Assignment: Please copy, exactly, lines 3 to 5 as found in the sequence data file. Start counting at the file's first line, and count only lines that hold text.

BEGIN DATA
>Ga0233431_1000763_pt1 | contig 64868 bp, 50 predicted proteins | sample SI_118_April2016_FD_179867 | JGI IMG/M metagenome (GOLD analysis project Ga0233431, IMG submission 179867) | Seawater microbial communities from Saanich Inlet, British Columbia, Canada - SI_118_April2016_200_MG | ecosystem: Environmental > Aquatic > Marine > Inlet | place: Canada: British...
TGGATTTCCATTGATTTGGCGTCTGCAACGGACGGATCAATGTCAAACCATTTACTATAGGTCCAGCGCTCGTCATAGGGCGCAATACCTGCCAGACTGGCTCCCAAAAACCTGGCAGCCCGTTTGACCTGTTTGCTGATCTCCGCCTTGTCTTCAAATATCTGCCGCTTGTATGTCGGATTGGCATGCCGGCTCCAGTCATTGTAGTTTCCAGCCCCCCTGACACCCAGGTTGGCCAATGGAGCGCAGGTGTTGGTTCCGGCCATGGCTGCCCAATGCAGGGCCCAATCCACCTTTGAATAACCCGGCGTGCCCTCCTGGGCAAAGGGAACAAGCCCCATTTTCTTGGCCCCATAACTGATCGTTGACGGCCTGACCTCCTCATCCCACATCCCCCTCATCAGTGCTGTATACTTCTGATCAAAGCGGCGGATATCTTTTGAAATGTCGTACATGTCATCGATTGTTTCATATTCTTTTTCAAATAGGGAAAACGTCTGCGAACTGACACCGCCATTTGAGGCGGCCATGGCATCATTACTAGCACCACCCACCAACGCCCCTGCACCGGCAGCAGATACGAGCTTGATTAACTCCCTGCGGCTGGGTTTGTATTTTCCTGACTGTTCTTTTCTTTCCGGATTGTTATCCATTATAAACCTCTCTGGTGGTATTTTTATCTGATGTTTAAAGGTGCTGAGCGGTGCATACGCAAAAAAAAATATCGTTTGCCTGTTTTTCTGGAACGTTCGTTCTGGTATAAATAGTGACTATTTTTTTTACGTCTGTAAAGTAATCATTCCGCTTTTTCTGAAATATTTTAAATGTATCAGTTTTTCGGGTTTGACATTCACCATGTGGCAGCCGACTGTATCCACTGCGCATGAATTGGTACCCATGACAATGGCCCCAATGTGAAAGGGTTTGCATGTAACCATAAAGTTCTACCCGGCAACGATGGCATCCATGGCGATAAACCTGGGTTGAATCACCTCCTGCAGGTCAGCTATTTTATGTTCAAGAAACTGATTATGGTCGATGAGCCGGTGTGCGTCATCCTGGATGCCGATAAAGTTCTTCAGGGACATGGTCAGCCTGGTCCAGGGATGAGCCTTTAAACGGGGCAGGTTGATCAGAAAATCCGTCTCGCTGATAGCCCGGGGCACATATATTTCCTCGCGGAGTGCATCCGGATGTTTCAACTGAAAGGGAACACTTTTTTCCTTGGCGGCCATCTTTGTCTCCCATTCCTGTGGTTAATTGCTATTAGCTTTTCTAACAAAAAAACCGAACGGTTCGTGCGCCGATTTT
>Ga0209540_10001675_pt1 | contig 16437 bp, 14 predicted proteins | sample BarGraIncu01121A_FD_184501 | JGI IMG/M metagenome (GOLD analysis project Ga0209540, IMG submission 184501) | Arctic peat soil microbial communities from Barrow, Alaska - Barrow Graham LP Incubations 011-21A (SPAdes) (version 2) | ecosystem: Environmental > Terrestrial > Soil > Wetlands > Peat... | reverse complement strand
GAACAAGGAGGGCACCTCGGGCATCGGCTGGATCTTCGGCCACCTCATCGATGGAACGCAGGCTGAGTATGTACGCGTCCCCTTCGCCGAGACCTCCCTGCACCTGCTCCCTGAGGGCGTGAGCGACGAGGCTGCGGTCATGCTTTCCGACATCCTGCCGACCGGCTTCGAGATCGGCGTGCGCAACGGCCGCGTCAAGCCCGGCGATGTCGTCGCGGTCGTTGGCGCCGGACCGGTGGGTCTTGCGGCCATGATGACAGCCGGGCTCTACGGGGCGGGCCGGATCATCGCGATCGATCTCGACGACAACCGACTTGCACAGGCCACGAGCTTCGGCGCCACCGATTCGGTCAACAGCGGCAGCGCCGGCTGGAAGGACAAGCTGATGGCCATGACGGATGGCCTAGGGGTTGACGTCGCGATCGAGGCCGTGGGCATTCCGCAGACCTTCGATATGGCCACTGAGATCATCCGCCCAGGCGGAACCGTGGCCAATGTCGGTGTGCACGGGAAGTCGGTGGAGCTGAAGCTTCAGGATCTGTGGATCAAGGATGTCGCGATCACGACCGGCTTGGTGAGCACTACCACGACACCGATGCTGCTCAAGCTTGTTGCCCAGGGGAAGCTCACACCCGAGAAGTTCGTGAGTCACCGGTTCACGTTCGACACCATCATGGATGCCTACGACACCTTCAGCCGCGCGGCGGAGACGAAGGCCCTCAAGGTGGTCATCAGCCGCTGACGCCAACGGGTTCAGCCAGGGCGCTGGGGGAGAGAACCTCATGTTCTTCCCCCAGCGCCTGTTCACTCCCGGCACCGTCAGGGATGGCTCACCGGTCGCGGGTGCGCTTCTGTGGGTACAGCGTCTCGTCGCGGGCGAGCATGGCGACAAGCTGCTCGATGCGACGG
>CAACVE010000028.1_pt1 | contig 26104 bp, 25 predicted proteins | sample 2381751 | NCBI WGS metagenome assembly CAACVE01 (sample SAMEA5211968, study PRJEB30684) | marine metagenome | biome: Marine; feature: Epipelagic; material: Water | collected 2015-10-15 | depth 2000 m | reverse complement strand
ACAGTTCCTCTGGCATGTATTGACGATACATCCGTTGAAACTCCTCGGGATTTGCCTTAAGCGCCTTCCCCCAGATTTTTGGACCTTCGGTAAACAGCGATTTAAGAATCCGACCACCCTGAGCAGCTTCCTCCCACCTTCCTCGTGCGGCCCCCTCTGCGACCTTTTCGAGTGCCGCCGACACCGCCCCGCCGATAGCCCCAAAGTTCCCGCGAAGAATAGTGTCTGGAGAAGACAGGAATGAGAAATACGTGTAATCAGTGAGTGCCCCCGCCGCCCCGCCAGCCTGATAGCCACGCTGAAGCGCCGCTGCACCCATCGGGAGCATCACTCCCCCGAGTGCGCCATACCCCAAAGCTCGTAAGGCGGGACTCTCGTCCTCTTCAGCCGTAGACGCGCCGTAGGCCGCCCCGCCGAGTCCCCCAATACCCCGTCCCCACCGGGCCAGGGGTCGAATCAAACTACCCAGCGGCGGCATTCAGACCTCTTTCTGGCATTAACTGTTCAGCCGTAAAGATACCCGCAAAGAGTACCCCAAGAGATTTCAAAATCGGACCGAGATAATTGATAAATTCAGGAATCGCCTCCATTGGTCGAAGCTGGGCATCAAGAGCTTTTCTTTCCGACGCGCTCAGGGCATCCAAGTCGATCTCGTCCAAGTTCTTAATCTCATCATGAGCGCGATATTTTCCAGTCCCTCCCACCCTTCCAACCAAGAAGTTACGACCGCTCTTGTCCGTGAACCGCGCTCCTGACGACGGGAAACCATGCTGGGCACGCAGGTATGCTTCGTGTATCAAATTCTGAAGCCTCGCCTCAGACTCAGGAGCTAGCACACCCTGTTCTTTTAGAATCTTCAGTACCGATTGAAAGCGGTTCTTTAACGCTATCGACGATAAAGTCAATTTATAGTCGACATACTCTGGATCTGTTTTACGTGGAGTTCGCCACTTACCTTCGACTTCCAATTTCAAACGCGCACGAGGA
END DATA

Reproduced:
>Ga0209540_10001675_pt1 | contig 16437 bp, 14 predicted proteins | sample BarGraIncu01121A_FD_184501 | JGI IMG/M metagenome (GOLD analysis project Ga0209540, IMG submission 184501) | Arctic peat soil microbial communities from Barrow, Alaska - Barrow Graham LP Incubations 011-21A (SPAdes) (version 2) | ecosystem: Environmental > Terrestrial > Soil > Wetlands > Peat... | reverse complement strand
GAACAAGGAGGGCACCTCGGGCATCGGCTGGATCTTCGGCCACCTCATCGATGGAACGCAGGCTGAGTATGTACGCGTCCCCTTCGCCGAGACCTCCCTGCACCTGCTCCCTGAGGGCGTGAGCGACGAGGCTGCGGTCATGCTTTCCGACATCCTGCCGACCGGCTTCGAGATCGGCGTGCGCAACGGCCGCGTCAAGCCCGGCGATGTCGTCGCGGTCGTTGGCGCCGGACCGGTGGGTCTTGCGGCCATGATGACAGCCGGGCTCTACGGGGCGGGCCGGATCATCGCGATCGATCTCGACGACAACCGACTTGCACAGGCCACGAGCTTCGGCGCCACCGATTCGGTCAACAGCGGCAGCGCCGGCTGGAAGGACAAGCTGATGGCCATGACGGATGGCCTAGGGGTTGACGTCGCGATCGAGGCCGTGGGCATTCCGCAGACCTTCGATATGGCCACTGAGATCATCCGCCCAGGCGGAACCGTGGCCAATGTCGGTGTGCACGGGAAGTCGGTGGAGCTGAAGCTTCAGGATCTGTGGATCAAGGATGTCGCGATCACGACCGGCTTGGTGAGCACTACCACGACACCGATGCTGCTCAAGCTTGTTGCCCAGGGGAAGCTCACACCCGAGAAGTTCGTGAGTCACCGGTTCACGTTCGACACCATCATGGATGCCTACGACACCTTCAGCCGCGCGGCGGAGACGAAGGCCCTCAAGGTGGTCATCAGCCGCTGACGCCAACGGGTTCAGCCAGGGCGCTGGGGGAGAGAACCTCATGTTCTTCCCCCAGCGCCTGTTCACTCCCGGCACCGTCAGGGATGGCTCACCGGTCGCGGGTGCGCTTCTGTGGGTACAGCGTCTCGTCGCGGGCGAGCATGGCGACAAGCTGCTCGATGCGACGG
>CAACVE010000028.1_pt1 | contig 26104 bp, 25 predicted proteins | sample 2381751 | NCBI WGS metagenome assembly CAACVE01 (sample SAMEA5211968, study PRJEB30684) | marine metagenome | biome: Marine; feature: Epipelagic; material: Water | collected 2015-10-15 | depth 2000 m | reverse complement strand